30. Multiple Pregnancies

  1. Twinning may originate from 2 zygotes (dizygotic, nonidentical, or fraternal) or from 1 zygote (monozygotic, identical). Fetal membranes and placenta(s) vary with the derivation of the twins or the time when twinning occurs; e.g., should the embryo duplication occur after the amniotic cavity forms (about day 8), the embryos will be in the same chorionic and amniotic sacs
    1. TWINS occur about once in 80-90 pregnancies (about 1%) and two-thirds or 70% are dizygotic
      1. Dizygotic twinning shows racial differences; the incidence of monozygotic twinning, however, is the same in all populations
      2. The rate of monozygotic twinning shows little variation with the mother's age; dizygotic twinning increases with maternal age
      3. The anastomoses between blood vessels of fused placentas of human dizygotic twins may occur and result in erythrocyte mosaicism (red cells of 2 different types)
        1. In cattle, the above results in a freemartin
        2. In man, if one fetus is male and the other female, masculinization of the female fetus does not occur, but a chimera is created (has blood cells of 2 genotypes)
    2. DIZYGOTIC (DIOVULAR AND DIVITELLINE) TWINS result from fertilization of 2 oocytes by different sperms
      1. The twins may be of the same or different sexes
      2. The offspring are no more alike genetically than brothers and sisters born at different times (physically dissimilar)
      3. Always have 2 amnions and 2 chorions, but the chorions and placentas may be fused
      4. They are different in blood characteristics and have no tolerance for transplants
    3. MONOZYGOTIC (MONOVULAR AND MONOVITELLINE) TWINS result from fertilization of 1 oocyte. Occur in about 30% of twins and in 3 of 1000 births. They share fetal membranes almost completely
      1. They are morphologically and physiologically identical and of the same sex
      2. They are genetically identical and have identical blood characteristics
      3. They have a tolerance for transplants
      4. Any physical differences are due to environmental factors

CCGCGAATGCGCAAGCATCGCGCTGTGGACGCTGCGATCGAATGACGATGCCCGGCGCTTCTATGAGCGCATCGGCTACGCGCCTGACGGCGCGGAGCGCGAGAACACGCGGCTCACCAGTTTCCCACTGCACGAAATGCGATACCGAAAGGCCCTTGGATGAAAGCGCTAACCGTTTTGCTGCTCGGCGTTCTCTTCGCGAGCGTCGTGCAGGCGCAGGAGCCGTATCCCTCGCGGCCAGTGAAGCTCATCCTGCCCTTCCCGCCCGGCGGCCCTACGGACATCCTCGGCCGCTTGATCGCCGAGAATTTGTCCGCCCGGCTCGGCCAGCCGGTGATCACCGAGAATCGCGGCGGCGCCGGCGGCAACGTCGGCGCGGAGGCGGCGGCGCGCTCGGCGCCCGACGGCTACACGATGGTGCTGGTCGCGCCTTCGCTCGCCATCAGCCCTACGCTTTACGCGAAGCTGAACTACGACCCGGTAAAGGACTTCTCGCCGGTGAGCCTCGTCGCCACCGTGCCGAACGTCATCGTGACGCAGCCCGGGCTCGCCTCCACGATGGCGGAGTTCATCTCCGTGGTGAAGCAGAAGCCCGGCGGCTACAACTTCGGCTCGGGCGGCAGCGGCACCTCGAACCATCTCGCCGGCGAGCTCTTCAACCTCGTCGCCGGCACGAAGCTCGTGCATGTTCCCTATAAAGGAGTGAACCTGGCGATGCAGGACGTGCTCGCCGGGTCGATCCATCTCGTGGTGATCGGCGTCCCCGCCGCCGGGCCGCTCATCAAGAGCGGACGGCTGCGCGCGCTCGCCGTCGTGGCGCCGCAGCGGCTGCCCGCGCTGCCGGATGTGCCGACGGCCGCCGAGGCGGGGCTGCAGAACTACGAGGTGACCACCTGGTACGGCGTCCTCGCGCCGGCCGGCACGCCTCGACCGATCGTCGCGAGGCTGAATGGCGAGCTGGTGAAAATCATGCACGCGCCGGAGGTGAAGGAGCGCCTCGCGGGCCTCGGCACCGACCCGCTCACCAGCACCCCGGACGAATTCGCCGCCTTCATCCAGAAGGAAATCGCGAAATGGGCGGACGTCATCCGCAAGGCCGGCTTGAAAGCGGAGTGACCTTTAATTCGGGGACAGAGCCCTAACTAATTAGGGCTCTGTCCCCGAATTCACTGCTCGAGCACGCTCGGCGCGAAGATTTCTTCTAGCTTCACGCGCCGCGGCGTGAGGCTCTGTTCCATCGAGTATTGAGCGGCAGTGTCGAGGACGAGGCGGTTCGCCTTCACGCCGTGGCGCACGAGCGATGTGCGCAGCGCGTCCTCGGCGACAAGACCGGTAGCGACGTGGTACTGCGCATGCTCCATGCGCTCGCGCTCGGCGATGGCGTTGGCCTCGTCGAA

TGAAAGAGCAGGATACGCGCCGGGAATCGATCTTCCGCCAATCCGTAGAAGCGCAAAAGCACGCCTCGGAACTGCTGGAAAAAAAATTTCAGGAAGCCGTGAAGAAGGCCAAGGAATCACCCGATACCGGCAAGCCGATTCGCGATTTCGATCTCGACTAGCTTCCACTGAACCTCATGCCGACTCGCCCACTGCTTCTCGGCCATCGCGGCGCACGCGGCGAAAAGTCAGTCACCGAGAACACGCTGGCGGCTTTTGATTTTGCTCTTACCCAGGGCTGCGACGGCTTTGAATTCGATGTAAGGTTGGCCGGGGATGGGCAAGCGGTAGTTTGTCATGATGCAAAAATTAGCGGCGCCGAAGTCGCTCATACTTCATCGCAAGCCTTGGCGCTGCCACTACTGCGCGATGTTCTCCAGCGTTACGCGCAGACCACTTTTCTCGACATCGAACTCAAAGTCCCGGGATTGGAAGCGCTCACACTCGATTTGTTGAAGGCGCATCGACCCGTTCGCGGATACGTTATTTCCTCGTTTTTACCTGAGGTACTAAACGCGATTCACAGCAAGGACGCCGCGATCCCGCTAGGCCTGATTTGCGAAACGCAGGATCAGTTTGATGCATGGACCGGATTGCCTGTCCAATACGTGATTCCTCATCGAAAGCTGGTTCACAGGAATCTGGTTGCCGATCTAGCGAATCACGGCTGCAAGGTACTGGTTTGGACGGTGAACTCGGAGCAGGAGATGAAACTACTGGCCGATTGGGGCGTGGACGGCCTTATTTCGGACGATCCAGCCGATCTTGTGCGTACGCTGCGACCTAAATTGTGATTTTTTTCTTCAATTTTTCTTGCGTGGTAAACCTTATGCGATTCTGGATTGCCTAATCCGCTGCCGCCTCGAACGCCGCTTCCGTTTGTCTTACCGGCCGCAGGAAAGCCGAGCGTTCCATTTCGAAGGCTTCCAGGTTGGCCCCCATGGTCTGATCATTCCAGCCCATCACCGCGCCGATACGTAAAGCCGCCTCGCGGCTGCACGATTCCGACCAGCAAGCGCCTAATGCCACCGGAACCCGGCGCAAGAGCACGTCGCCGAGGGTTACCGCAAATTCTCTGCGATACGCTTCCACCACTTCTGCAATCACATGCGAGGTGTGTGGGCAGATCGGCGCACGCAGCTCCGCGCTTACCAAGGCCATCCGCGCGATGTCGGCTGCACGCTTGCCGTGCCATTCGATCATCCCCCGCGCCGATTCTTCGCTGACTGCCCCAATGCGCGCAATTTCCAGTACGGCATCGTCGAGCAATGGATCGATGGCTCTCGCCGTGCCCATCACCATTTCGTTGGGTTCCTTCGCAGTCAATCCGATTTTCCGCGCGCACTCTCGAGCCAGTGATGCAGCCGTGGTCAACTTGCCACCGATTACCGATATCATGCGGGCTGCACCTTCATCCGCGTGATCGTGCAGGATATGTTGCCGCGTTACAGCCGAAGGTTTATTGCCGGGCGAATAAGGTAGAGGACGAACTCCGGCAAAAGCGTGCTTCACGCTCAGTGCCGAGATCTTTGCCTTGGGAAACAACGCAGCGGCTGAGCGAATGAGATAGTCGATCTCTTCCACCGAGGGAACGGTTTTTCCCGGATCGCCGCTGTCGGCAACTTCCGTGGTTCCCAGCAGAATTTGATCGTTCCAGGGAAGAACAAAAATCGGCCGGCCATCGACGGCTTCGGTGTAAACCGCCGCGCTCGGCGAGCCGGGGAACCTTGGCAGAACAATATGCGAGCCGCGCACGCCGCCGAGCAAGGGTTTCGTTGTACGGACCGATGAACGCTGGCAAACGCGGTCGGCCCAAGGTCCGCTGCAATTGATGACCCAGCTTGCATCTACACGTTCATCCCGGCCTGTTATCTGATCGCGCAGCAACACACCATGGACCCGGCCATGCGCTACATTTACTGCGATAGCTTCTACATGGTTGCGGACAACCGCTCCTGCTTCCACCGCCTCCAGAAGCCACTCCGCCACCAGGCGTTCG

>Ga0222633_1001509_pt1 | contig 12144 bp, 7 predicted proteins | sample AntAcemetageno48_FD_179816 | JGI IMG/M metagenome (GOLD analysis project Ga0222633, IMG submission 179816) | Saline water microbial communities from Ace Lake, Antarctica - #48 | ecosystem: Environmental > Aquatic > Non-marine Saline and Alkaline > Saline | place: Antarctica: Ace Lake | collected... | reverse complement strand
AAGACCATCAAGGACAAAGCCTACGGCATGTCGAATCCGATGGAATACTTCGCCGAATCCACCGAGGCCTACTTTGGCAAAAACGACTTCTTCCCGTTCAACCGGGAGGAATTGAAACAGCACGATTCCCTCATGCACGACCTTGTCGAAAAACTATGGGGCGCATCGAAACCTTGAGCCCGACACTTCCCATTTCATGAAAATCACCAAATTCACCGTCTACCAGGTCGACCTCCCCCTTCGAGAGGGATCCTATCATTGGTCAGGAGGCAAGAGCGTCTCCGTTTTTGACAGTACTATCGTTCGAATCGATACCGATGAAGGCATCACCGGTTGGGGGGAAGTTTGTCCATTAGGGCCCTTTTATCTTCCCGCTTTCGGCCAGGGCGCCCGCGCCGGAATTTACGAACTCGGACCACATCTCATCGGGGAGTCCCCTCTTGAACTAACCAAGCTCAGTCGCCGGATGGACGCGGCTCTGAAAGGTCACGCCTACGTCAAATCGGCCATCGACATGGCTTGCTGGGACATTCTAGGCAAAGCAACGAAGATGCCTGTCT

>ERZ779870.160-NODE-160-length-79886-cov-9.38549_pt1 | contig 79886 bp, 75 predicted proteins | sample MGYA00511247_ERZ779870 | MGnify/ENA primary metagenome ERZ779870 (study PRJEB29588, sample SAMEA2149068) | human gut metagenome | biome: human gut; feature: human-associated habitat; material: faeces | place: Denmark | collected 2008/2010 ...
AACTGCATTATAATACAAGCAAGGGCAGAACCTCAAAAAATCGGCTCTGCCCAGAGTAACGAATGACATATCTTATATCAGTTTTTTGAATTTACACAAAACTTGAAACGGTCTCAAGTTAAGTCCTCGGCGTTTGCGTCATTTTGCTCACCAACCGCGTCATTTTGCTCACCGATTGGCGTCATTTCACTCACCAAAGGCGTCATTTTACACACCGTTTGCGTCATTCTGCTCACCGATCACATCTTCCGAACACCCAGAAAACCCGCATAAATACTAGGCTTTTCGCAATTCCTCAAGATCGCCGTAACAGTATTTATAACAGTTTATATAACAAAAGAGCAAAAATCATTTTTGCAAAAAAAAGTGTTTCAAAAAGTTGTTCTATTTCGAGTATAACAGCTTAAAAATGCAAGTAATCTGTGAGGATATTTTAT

5. Twinning usually begins at the end of week 1 and is the result of division of the inner cell mass into 2 embryonic primordia
        1. There are 2 embryos, each in its own amniotic sac, which develop in one chorionic sac and have a common placenta
        2. Early division of the blastomeres results in monozygotic twins with 2 amnions, 2 chorions, and 2 placentas. They cannot be typed by their membranes
        3. Later division of the embryonic cells may result in monozygotic twins with 1 amnion and 1 chorion sa Such twins are rarely delivered alive because the cords are entangled and circulation stops, and 1 or both embryos die
    4. CONJOINED TWINS: result of incomplete division of embryonic disk and are named by regions of attachment, e.g., thoracopagus (fusion of anterior thoracic region); pygopagus (fusion at back); or craniopagus or cephalopagus (fusion at head)
      1. One in 400 monozygotic twins are conjoined or Siamese
      2. Some may be successfully separated surgically
      1. Triplets are seen in 1 of about 8000 pregnancies: may be identical (1 zygote); identical twins (2 zygotes) and a single infant; or 3 zygotes. May be of the same or different sexes
      2. May see above in quadruplets (4); quintuplets (5); et These are rare but seen now as a result of treatment with gonadotropins for ovulatory failure
      3. Superfetation: implantation of 1 or more blastocysts in a uterus that already has a developing embryo
      4. Superfecundation: fertilization of 2 oocytes at the same time by sperm from different males (not proved in the human)

multiple pregnancies: image #1